Despite recent attempts at revitalization (summer festivals and art galleries), downtown Niagara Falls remains a decrepit ruin, a mere shadow of its former glory. Empty storefronts, interspersed with bars and nightclubs, dominate the scene. Walk the streets and you can literally feel the sense of neglect in the air. Stray too far from City Hall and you'll be craving a hot shower by the time you get home. Perhaps that's why a building like the Stone Jug projects such an awesome presence. Located at the corner of Park & Zimmerman, the Stone Jug is three stories of limestone grandeur, testament to an all-but forgotten age when the area was the heart of government and commerce. The building itself was designed by Thomas Fuller, architect of the original Parliament buildings in Ottawa. Apparently, the round-headed archways, stringcourses, quoins, and gables are considered something to marvel at. Really, it's the stone that makes the building. Dark, grey, and clearly carved by hand, each stone has its own unique beauty. Some, particularly those on side of the building, sport fossils of an even older age. Originally a Post Office/Customs House, the building was nearly destroyed by a furnace explosion in 1927. Repairs were made, the Post Office moved out, the Custom House hung on until 1952, and the Police move in until 1976. Yet, as your eye wanders along the building today, it's all too easy to forget all that. As you take in the boarded up windows, gaping holes, and barbed wire, it's all too easy to really, truly believe you are looking at the untouched remains of the explosion. Step around back, and the true history reasserts itself once more, even as the desolation confuses the imagination. Look up to the twisted metal bars, and you can almost hear the men and women screaming for release from the fiery inferno. The cells didn't come along until 30 years after the explosion, but the image still haunts you. There is said to be a tree growing inside the building, one that has taken root in the filth that's blown through over the years. One look up, into the third story windows, and out through the roof, and you no longer need to wonder how the tree gets its sunshine and water. A quick jog across the road, up the hillside, and along the overgrown track of the abandoned rail bridge, reveals the full extent of the devastation. Pitted and pockmarked, burned and broken, the roof does little more than give the pigeons a place to roost, and the bats a place to escape the sunlight. Despite it all -- or, perhaps, in spite of it all -- nowhere is the beauty in ruins better exemplified than here.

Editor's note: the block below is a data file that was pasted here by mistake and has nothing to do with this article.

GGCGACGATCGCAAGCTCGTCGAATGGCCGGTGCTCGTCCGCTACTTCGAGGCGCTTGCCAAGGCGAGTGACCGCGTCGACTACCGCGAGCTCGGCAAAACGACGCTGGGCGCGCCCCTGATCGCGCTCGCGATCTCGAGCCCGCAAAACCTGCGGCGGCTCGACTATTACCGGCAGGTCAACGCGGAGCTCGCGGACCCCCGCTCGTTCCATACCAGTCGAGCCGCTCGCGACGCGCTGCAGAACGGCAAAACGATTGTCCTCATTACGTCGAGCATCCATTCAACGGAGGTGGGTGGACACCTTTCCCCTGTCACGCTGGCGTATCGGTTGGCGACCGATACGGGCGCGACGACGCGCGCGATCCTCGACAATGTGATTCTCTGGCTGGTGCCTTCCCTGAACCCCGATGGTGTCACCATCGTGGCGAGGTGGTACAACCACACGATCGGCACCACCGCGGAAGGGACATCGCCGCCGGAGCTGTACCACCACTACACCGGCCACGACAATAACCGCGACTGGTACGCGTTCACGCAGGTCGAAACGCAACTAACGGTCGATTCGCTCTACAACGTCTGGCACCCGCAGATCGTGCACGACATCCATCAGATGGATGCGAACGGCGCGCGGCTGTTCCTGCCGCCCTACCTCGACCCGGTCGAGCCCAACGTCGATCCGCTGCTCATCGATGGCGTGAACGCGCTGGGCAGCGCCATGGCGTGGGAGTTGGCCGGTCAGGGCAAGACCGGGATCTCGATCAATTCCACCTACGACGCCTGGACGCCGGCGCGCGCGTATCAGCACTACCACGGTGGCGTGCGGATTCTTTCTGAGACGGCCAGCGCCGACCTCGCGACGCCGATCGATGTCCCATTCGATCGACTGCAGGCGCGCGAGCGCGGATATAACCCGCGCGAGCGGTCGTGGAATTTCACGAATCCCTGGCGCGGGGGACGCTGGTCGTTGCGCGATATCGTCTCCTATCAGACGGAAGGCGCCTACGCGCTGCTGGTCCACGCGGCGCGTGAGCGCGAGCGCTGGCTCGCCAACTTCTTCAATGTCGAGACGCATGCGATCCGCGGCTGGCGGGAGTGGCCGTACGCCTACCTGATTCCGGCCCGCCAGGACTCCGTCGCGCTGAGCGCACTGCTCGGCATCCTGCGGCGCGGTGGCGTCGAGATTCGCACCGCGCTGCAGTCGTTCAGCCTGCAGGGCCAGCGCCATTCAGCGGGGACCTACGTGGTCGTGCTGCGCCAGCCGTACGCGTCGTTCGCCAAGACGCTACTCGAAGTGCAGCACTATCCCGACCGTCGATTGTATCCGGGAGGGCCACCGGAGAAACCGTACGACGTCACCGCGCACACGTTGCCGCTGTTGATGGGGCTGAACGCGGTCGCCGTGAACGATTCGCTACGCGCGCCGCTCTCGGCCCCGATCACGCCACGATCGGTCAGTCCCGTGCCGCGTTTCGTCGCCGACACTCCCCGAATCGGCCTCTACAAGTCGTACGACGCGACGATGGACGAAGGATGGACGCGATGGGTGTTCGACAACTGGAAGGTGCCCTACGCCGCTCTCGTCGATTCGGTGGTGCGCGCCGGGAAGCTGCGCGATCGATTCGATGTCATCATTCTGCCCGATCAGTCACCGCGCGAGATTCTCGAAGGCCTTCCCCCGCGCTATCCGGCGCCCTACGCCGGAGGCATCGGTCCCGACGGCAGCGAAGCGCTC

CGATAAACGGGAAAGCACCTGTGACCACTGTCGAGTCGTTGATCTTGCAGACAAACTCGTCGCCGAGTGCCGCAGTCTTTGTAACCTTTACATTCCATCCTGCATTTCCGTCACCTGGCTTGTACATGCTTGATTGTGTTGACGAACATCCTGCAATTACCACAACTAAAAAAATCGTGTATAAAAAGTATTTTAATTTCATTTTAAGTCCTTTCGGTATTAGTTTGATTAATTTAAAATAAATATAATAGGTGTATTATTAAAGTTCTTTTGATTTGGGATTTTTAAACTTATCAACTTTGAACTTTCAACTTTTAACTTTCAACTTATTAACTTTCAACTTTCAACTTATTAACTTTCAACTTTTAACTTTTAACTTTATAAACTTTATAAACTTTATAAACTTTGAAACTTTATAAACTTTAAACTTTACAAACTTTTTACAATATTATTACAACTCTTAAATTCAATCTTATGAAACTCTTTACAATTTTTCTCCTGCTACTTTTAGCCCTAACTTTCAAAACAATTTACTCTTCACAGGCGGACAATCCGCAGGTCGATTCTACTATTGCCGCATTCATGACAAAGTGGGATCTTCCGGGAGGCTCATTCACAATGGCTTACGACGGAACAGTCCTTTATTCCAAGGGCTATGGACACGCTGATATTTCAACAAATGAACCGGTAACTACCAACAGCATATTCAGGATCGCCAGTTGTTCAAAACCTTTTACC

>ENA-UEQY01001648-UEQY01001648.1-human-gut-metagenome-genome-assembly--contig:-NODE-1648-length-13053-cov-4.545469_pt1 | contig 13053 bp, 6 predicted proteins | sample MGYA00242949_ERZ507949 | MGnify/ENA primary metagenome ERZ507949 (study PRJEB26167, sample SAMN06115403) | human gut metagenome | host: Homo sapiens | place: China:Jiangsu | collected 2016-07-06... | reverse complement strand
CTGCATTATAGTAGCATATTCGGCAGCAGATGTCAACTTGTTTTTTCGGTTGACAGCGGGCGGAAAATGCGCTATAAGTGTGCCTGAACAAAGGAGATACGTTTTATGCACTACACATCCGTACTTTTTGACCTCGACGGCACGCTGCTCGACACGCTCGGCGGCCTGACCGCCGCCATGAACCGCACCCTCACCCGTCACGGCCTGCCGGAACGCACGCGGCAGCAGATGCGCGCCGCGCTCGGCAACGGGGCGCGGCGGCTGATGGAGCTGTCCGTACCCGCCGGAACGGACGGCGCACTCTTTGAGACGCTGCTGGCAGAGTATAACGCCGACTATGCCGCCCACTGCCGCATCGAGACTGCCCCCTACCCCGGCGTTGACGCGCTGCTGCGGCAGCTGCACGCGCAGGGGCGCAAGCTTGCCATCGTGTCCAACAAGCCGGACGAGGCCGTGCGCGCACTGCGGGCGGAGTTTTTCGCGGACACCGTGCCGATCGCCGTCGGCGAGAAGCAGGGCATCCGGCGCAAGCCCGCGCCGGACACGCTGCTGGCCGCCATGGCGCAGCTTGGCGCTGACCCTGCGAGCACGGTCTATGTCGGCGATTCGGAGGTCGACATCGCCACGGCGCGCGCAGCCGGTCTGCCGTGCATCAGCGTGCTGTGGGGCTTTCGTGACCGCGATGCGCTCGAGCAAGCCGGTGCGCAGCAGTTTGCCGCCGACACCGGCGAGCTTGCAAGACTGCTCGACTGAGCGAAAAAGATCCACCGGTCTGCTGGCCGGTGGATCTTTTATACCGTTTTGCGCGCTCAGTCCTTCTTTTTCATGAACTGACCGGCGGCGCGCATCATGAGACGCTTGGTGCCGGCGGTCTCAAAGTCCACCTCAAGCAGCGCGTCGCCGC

Sunday, April 10, 2011

Age of Ra by James Lovegrove

Okay, I admit it - I'm a sucker for a pretty face, a hot body, and a flashy book cover. This one caught my eye and, on a whim, I decided to pick it up. If the cover was the tease, then the premise itself was pure temptation.

Imagine a world in which the gods are real, in which they've gone to war, and in which the ancient Egyptian ones have defeated all others. Odin, Zeus, Allah, Jesus . . . all of them, dead and gone. The major powers of the world are still at war (yeah, like that's a surprise!), but under the banners of their own patron Egyptian gods. So, you've got men and women armed with ancient weapons (flails, maces, and sickles), modern weapons (guns, tanks, and planes), magical weapons (god-powered staves and bombs), and even armies of mummies resurrected from the battlefield.